Personal Finance Society  

Contingent charging still 'attractive' for clients

 

Adviser should not shy away from using contingent charging in areas other than defined benefit transfers, according to the head of the Personal Finance Society. 

Keith Richards, the PFS's chief executive, said contingent charging outside of DB transfers was often a "more attractive" choice for clients and the advice profession should not step away from using it as an option, despite concerns raised by the Financial Conduct Authority. 

In July the regulator published a consultation paper in which it announced proposals to ban contingent charging on defined benefit transfers, warning too many consumers were being advised to leave their pensions against their best interests. 

Contingent charging means a client only pays for the advice if they go ahead with the transfer, which the FCA has warned could create a conflict of interest and lead to more people being advised to transfer.

The regulator has suggested exempting specific groups of consumers from the ban, such as individuals suffering from serious ill-health or experiencing serious financial hardship.

Mr Richards said: "I think there is a move away from contingent charging because there are some advisers in the market who suspect that at some point this will reach into a much broader review of ongoing charges and contingent charging. 

"We do hear those noises coming from the regulator, even in this latest review there has been a challenge over potential conflicts of interest for ongoing remuneration that can be earned from transferring as opposed to just the transactional fee."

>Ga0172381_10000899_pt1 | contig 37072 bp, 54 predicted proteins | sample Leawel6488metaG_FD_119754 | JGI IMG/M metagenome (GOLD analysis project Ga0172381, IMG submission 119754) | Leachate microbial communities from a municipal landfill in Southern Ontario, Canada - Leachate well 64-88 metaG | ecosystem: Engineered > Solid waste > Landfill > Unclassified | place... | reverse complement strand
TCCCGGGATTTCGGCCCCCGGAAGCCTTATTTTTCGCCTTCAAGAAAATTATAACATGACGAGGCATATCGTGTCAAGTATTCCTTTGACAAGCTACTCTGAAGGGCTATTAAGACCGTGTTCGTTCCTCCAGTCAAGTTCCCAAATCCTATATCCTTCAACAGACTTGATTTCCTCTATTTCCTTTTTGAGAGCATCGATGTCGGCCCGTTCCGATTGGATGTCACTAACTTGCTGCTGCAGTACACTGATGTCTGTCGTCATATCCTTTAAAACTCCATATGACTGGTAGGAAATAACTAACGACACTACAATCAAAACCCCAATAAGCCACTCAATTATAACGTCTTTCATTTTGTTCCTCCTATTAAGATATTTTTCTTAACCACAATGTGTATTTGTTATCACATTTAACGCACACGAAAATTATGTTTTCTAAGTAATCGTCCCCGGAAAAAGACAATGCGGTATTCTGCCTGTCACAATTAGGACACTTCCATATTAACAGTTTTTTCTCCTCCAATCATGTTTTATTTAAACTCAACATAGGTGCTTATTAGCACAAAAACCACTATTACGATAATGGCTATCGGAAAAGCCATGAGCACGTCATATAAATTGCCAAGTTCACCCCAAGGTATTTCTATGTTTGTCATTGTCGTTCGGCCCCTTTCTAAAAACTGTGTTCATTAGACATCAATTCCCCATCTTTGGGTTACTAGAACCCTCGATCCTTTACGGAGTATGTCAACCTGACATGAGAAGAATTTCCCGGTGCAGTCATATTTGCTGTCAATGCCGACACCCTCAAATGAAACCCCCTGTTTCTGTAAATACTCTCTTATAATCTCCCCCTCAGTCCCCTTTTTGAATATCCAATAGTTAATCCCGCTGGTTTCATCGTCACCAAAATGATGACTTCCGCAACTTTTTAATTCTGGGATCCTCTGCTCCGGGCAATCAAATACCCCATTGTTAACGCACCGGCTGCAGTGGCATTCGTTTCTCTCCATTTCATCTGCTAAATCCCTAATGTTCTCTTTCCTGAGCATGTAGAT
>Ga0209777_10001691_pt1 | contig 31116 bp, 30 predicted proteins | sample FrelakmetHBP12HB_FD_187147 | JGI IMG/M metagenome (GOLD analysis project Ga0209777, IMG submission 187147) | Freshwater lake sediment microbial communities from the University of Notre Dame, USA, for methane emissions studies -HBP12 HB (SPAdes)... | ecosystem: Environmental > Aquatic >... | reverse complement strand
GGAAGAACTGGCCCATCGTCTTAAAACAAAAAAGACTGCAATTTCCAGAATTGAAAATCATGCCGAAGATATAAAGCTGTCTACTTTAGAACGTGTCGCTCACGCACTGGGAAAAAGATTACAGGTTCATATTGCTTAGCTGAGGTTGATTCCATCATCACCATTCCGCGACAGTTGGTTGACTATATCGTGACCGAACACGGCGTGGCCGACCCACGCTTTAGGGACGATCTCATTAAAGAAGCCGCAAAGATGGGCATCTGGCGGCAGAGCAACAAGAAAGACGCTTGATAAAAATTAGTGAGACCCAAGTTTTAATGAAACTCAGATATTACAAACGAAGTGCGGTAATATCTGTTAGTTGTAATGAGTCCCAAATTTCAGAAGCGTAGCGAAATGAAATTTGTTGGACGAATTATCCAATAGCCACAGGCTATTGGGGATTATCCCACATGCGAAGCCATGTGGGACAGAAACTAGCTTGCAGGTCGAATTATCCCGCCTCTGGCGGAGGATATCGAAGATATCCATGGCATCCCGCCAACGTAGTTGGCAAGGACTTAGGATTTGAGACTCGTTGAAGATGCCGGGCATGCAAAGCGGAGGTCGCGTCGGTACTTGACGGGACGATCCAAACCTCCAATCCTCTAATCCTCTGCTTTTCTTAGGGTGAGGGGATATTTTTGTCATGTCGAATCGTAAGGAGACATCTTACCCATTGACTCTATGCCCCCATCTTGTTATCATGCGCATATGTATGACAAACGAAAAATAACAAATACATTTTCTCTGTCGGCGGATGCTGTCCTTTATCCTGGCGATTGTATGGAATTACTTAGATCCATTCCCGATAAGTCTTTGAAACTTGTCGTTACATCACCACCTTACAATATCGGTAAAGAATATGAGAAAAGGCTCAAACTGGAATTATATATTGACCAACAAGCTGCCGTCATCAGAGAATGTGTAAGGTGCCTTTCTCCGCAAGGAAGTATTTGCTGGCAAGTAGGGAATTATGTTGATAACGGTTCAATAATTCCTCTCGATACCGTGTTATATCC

But Mr Richards said contingent charging still played an important role in the wider advice market and, as long as there remains "complete transparency" as to the true cost of advice, there should be no reason why using it more broadly would be "under attack or suspicion". 

He said: "Outside of pension freedoms, over 85 per cent of new clients for many firms came from existing relationships - they were referrals and people who already had an identifiable need for professional advice.

"They usually had asset values and propensity to pay for the advice because they had an introducer who explained what it was about. 

"So in the initial consultation, whilst many advisers would do it at their own expense or obviously at no cost to the introducing client, often at the outset from the initial approach there was a clear need to do something and buy the services of an adviser.

"So the option of contingent charging often is a more attractive one for the client and we shouldn’t step away from that. But of course many advisers do provide different fee solutions, what we shouldn’t do is restrict the choice of the public."

rachel.mortimer@ft.com